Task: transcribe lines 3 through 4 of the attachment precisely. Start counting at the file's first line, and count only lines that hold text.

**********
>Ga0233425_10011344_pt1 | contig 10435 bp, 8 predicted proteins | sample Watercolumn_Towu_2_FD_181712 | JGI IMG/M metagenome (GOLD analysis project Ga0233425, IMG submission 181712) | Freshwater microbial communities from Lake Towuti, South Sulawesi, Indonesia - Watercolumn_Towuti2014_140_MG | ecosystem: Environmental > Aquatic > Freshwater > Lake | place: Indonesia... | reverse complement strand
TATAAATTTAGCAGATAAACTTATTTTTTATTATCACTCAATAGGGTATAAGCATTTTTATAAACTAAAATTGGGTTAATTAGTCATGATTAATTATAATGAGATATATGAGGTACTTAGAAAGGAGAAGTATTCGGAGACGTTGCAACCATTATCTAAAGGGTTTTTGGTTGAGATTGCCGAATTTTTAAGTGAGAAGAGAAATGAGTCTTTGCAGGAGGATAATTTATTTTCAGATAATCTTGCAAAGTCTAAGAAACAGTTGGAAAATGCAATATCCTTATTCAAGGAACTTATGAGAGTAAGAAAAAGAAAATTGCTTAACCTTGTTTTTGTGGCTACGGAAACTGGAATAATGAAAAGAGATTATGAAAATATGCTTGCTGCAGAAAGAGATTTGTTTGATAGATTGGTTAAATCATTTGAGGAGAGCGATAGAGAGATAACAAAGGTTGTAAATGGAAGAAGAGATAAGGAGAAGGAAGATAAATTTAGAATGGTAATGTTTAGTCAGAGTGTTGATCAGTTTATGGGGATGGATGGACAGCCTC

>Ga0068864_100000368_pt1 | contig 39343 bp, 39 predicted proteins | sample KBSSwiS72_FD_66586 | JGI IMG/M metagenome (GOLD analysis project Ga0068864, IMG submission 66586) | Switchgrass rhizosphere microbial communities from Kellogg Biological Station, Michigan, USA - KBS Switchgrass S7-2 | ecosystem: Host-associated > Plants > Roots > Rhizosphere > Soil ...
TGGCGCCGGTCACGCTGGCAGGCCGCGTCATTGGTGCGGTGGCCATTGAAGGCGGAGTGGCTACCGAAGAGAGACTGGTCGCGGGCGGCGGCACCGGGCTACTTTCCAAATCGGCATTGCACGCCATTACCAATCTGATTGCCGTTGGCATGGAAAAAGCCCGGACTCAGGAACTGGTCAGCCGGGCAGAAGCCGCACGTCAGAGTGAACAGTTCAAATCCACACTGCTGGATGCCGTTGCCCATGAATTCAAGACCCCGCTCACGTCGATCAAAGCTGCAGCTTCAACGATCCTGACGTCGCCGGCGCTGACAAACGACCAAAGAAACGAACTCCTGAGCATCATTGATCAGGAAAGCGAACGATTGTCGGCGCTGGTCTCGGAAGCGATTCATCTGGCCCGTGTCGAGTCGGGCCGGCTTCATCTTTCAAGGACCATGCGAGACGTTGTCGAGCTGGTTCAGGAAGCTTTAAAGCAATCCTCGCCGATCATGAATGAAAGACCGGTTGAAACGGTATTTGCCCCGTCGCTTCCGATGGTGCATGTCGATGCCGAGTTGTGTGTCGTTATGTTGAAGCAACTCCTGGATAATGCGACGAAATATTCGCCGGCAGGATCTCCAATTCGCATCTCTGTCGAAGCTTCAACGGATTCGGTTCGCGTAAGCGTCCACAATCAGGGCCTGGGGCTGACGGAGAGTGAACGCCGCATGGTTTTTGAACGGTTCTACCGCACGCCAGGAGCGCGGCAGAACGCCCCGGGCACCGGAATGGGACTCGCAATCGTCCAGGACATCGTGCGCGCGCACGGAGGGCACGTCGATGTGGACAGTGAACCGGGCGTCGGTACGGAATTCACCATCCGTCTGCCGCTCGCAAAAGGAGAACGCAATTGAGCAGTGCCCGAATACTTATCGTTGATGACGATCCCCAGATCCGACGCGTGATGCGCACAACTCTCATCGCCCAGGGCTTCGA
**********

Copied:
>Ga0068864_100000368_pt1 | contig 39343 bp, 39 predicted proteins | sample KBSSwiS72_FD_66586 | JGI IMG/M metagenome (GOLD analysis project Ga0068864, IMG submission 66586) | Switchgrass rhizosphere microbial communities from Kellogg Biological Station, Michigan, USA - KBS Switchgrass S7-2 | ecosystem: Host-associated > Plants > Roots > Rhizosphere > Soil ...
TGGCGCCGGTCACGCTGGCAGGCCGCGTCATTGGTGCGGTGGCCATTGAAGGCGGAGTGGCTACCGAAGAGAGACTGGTCGCGGGCGGCGGCACCGGGCTACTTTCCAAATCGGCATTGCACGCCATTACCAATCTGATTGCCGTTGGCATGGAAAAAGCCCGGACTCAGGAACTGGTCAGCCGGGCAGAAGCCGCACGTCAGAGTGAACAGTTCAAATCCACACTGCTGGATGCCGTTGCCCATGAATTCAAGACCCCGCTCACGTCGATCAAAGCTGCAGCTTCAACGATCCTGACGTCGCCGGCGCTGACAAACGACCAAAGAAACGAACTCCTGAGCATCATTGATCAGGAAAGCGAACGATTGTCGGCGCTGGTCTCGGAAGCGATTCATCTGGCCCGTGTCGAGTCGGGCCGGCTTCATCTTTCAAGGACCATGCGAGACGTTGTCGAGCTGGTTCAGGAAGCTTTAAAGCAATCCTCGCCGATCATGAATGAAAGACCGGTTGAAACGGTATTTGCCCCGTCGCTTCCGATGGTGCATGTCGATGCCGAGTTGTGTGTCGTTATGTTGAAGCAACTCCTGGATAATGCGACGAAATATTCGCCGGCAGGATCTCCAATTCGCATCTCTGTCGAAGCTTCAACGGATTCGGTTCGCGTAAGCGTCCACAATCAGGGCCTGGGGCTGACGGAGAGTGAACGCCGCATGGTTTTTGAACGGTTCTACCGCACGCCAGGAGCGCGGCAGAACGCCCCGGGCACCGGAATGGGACTCGCAATCGTCCAGGACATCGTGCGCGCGCACGGAGGGCACGTCGATGTGGACAGTGAACCGGGCGTCGGTACGGAATTCACCATCCGTCTGCCGCTCGCAAAAGGAGAACGCAATTGAGCAGTGCCCGAATACTTATCGTTGATGACGATCCCCAGATCCGACGCGTGATGCGCACAACTCTCATCGCCCAGGGCTTCGA